While all young people have vocational learning needs, young Aboriginal and Torres Strait Islander people in metropolitan, regional and remote locations face particular challenges and barriers to completion of secondary studies and engagement in vocational education and training.
That is why post-school transition programs such as Follow the Dream are vital in providing high quality career education, to introduce students to a wealth of experiences and the wide range of post-school career pathways, and encourage them to dream big.
The Follow the Dream program began as the Graham (Polly) Farmer Foundation’s first education project in Western Australia, in 1997. After two decades, it has been successfully replicated across Australia in 33 communities in New South Wales, the Northern Territory, South Australia and Western Australia.
There is a lot of pressure on young people making big career decisions for the first time, and it can be confusing on where to go to get the advice to make those well-informed decisions.
Programs like Follow the Dream provide intensive mentoring, tuition support and advice on career development and pathways for students when they finish school and go on to university or to further education and training or employment. Program tutors help students to extend their work, catch up on work, complete assignments and prepare for exams.
Many programs offer university visits, career planning and cultural camps that provide
opportunities for students to articulate and refine their individual aspirations, and to develop relationships with students across schools.
“What students say that they most value are the practical experiences; the chance to explore beyond the world of school, to visit workplaces, go to the university for a workshop, to go to the capital city in their state for some new experiences,” says Cate Sims, Chief Executive Officer of the Graham (Polly) Farmer Foundation.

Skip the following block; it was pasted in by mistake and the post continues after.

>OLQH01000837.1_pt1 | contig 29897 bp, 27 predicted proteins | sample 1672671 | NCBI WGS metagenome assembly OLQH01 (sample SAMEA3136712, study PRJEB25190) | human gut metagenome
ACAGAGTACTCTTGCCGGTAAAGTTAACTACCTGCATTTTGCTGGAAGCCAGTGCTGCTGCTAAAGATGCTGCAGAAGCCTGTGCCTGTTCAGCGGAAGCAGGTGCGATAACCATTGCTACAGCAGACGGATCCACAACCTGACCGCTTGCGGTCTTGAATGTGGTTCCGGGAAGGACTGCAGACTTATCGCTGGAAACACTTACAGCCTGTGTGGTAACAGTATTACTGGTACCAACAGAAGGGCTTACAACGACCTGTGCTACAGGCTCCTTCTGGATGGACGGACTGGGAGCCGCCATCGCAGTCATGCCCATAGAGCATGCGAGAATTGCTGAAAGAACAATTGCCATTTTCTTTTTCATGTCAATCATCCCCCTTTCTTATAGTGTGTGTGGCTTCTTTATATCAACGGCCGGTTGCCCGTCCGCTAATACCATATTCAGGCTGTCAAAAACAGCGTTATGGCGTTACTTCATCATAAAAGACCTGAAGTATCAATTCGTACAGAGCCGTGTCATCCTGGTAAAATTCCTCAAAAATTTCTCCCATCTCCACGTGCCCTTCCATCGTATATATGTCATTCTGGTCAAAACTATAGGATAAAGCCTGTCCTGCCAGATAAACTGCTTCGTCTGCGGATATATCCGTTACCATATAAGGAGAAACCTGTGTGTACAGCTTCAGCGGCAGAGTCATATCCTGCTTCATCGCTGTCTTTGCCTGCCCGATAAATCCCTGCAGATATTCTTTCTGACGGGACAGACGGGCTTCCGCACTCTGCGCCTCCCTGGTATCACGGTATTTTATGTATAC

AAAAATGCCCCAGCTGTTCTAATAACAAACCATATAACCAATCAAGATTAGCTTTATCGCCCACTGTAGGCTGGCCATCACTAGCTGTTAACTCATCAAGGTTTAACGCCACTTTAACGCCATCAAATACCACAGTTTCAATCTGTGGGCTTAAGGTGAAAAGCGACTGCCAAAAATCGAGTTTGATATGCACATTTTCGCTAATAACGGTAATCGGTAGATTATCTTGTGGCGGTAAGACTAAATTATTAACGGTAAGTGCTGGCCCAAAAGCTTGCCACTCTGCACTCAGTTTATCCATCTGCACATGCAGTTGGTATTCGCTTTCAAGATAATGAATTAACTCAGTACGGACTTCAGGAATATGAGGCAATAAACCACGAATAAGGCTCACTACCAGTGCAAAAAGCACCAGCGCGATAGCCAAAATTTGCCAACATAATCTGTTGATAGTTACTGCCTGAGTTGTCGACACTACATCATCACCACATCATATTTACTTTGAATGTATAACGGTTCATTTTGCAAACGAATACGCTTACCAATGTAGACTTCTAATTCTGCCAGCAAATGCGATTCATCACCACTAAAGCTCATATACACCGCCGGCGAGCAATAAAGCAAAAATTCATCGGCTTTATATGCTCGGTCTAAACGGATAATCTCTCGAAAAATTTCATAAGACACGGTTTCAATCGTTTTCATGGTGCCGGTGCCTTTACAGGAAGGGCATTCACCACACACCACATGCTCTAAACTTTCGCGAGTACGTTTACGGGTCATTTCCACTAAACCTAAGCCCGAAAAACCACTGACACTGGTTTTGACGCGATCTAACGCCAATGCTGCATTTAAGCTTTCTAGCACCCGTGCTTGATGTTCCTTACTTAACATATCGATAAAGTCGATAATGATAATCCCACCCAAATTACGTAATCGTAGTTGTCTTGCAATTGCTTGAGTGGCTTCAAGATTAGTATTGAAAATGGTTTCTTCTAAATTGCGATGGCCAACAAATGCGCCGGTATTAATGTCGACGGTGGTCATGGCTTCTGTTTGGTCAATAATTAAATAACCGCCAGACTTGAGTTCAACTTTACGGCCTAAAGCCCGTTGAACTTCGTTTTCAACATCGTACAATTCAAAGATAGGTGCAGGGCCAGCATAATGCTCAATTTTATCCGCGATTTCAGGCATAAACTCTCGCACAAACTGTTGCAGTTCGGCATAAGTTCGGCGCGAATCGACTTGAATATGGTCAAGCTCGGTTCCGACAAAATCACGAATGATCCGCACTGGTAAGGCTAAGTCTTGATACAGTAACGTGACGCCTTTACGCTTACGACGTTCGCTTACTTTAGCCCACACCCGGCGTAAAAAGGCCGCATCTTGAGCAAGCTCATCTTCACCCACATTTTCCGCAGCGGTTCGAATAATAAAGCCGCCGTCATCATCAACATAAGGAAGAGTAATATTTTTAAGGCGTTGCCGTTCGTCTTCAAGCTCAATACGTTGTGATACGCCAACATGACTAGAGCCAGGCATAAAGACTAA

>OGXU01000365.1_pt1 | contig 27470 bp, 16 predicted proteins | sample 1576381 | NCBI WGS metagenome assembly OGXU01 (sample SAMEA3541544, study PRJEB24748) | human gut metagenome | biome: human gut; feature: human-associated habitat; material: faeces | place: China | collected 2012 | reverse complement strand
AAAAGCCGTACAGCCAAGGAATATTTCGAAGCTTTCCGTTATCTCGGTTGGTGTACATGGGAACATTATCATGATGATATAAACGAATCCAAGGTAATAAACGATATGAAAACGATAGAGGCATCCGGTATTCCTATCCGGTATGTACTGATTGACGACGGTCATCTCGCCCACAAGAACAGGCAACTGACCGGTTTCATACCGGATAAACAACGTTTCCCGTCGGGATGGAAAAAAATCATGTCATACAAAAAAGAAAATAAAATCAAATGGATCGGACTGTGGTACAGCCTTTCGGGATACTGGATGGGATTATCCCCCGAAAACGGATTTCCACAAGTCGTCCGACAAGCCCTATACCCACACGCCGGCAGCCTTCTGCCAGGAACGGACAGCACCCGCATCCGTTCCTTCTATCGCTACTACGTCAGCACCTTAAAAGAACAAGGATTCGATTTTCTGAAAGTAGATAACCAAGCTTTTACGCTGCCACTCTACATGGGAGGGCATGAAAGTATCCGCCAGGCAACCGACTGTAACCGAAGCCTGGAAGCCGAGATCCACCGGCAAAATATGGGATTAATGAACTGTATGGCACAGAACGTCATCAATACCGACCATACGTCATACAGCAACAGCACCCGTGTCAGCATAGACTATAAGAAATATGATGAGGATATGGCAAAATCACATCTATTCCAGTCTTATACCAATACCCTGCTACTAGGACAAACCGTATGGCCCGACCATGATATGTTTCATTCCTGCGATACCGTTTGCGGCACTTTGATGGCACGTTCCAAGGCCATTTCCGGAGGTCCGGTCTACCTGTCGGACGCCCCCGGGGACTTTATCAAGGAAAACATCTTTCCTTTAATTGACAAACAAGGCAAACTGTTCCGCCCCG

Through these transition programs students gain a sense of identity, belonging, and purpose and emerge as strong role models for their peers, siblings and wider community.
The Remote Area Teacher Education Program (RATEP) is another example of a successful and innovative distance education program for Aboriginal and Torres Strait Islander people. Run by the Queensland Department of Education and Training in partnership with TAFE Queensland North and James Cook University, the purpose of RATEP is to increase the employment of Aboriginal and Torres Strait Islander teachers and paraprofessionals in Queensland schools.
The program emphasises flexibility, local context, developing students’ aspirations and self-esteem, and promotes two-way learning and community engagement whilst offering real-world job pathways.
Graduates of RATEP have gone on to secure employment as principals, heads of departments and in other school leadership roles.
These are some of the many programs supporting Aboriginal and Torres Strait Islander secondary students to successfully transitioning to post-school destinations, as highlighted in a series of case studies at the links below.
- For more stories that illustrate high quality VET, vocational learning and career education programs for Aboriginal and Torres Strait Islander secondary students, visit MySkills
- The Australian Government supports effective school to work transitions through the Preparing Secondary Students for Work (PSSfW) framework. The framework’s vision is that vocational learning and VET is seamlessly integrated into secondary schooling and valued by parents, students, teachers and employers.
- To support the framework, a range of resources are housed on the schooltowork website, including an interactive VET self-assessment tool for students; a series of Australian Apprenticeship Ambassador videos and case studies that highlight best practice VET delivered to secondary students and examples of transition programs supporting Aboriginal and Torres Strait Islander students.
- Hear from the team behind the Remote Area Teacher Education Program (RATEP)